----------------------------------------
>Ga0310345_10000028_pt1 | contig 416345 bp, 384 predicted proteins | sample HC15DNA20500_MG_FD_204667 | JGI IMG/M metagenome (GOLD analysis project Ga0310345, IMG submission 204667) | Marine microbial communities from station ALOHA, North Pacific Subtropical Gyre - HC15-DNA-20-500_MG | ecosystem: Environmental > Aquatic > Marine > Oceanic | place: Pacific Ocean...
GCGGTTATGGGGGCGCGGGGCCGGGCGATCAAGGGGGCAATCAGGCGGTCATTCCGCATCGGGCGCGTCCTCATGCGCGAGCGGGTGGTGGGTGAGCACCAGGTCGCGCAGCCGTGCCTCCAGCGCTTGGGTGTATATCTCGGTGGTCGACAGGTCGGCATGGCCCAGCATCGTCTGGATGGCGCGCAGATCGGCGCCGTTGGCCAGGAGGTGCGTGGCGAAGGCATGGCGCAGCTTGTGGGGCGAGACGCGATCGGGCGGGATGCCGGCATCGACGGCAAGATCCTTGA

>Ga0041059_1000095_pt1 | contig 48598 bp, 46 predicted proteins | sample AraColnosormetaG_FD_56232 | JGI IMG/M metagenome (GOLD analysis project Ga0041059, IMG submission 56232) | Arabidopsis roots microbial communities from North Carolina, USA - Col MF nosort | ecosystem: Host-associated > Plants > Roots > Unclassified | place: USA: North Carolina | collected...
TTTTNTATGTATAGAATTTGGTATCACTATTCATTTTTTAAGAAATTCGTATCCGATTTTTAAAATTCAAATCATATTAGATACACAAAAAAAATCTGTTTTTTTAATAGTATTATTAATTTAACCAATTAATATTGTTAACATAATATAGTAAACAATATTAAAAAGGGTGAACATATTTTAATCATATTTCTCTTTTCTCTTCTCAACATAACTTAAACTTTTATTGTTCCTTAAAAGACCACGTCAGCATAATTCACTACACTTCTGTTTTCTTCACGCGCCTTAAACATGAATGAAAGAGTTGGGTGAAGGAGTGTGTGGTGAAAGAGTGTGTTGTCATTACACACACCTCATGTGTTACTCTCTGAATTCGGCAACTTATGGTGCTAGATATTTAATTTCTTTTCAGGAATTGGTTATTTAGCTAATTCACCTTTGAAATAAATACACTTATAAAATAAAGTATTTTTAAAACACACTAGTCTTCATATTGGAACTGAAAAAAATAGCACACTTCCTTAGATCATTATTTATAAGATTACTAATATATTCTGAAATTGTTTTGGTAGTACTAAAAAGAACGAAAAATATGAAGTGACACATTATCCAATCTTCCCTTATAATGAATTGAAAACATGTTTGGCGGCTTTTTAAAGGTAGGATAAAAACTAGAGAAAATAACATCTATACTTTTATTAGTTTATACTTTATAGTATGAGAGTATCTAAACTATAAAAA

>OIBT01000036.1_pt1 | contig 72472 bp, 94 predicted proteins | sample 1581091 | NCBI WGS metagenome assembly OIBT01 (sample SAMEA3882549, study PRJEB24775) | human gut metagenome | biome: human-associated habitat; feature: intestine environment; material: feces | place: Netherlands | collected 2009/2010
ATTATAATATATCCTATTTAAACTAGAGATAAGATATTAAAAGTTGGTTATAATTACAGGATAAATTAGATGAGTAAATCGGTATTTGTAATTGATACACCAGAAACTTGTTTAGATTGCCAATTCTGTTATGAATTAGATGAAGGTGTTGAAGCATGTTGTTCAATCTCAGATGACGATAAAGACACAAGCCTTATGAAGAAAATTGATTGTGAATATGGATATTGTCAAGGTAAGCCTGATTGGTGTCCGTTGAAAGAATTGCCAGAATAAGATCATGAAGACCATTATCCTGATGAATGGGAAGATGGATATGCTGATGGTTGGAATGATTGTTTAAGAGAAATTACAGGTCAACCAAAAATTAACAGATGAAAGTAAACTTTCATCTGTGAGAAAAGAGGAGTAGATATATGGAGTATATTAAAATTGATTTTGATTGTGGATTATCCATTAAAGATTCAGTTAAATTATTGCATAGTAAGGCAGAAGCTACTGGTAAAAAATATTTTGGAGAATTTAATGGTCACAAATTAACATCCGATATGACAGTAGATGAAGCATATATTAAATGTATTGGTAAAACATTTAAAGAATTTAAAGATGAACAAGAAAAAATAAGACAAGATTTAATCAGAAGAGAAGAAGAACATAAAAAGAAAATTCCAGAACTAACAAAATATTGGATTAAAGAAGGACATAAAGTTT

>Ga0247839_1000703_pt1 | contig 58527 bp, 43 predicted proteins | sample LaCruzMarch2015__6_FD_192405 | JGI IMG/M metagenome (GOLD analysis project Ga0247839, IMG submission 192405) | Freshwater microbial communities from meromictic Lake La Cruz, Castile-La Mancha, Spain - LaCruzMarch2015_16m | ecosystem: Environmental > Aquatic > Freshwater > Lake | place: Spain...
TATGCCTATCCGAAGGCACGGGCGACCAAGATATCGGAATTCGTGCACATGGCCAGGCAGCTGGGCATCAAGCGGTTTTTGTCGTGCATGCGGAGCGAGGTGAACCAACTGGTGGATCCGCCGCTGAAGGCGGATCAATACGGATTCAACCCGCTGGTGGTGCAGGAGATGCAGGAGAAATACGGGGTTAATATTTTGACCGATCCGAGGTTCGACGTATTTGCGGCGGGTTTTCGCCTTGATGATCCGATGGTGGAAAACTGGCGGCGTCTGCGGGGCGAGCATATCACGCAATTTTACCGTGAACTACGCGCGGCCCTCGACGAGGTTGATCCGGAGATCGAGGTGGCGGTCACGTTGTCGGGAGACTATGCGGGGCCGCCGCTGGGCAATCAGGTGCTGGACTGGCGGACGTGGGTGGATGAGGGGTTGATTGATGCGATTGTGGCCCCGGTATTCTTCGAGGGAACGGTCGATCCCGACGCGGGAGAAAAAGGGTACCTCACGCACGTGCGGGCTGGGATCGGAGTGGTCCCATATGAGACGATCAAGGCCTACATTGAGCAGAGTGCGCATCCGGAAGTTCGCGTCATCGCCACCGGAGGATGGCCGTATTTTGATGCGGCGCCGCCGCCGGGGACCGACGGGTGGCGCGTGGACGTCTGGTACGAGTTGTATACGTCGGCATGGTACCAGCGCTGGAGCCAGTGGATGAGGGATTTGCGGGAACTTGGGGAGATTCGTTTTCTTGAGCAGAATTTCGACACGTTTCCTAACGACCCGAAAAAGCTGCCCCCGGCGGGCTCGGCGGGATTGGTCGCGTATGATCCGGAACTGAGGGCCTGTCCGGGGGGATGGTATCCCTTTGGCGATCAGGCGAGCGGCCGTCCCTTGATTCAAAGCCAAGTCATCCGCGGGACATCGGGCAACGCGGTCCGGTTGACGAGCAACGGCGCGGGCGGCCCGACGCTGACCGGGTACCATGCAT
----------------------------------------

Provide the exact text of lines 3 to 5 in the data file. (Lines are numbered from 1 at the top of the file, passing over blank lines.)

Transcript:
>Ga0041059_1000095_pt1 | contig 48598 bp, 46 predicted proteins | sample AraColnosormetaG_FD_56232 | JGI IMG/M metagenome (GOLD analysis project Ga0041059, IMG submission 56232) | Arabidopsis roots microbial communities from North Carolina, USA - Col MF nosort | ecosystem: Host-associated > Plants > Roots > Unclassified | place: USA: North Carolina | collected...
TTTTNTATGTATAGAATTTGGTATCACTATTCATTTTTTAAGAAATTCGTATCCGATTTTTAAAATTCAAATCATATTAGATACACAAAAAAAATCTGTTTTTTTAATAGTATTATTAATTTAACCAATTAATATTGTTAACATAATATAGTAAACAATATTAAAAAGGGTGAACATATTTTAATCATATTTCTCTTTTCTCTTCTCAACATAACTTAAACTTTTATTGTTCCTTAAAAGACCACGTCAGCATAATTCACTACACTTCTGTTTTCTTCACGCGCCTTAAACATGAATGAAAGAGTTGGGTGAAGGAGTGTGTGGTGAAAGAGTGTGTTGTCATTACACACACCTCATGTGTTACTCTCTGAATTCGGCAACTTATGGTGCTAGATATTTAATTTCTTTTCAGGAATTGGTTATTTAGCTAATTCACCTTTGAAATAAATACACTTATAAAATAAAGTATTTTTAAAACACACTAGTCTTCATATTGGAACTGAAAAAAATAGCACACTTCCTTAGATCATTATTTATAAGATTACTAATATATTCTGAAATTGTTTTGGTAGTACTAAAAAGAACGAAAAATATGAAGTGACACATTATCCAATCTTCCCTTATAATGAATTGAAAACATGTTTGGCGGCTTTTTAAAGGTAGGATAAAAACTAGAGAAAATAACATCTATACTTTTATTAGTTTATACTTTATAGTATGAGAGTATCTAAACTATAAAAA

>OIBT01000036.1_pt1 | contig 72472 bp, 94 predicted proteins | sample 1581091 | NCBI WGS metagenome assembly OIBT01 (sample SAMEA3882549, study PRJEB24775) | human gut metagenome | biome: human-associated habitat; feature: intestine environment; material: feces | place: Netherlands | collected 2009/2010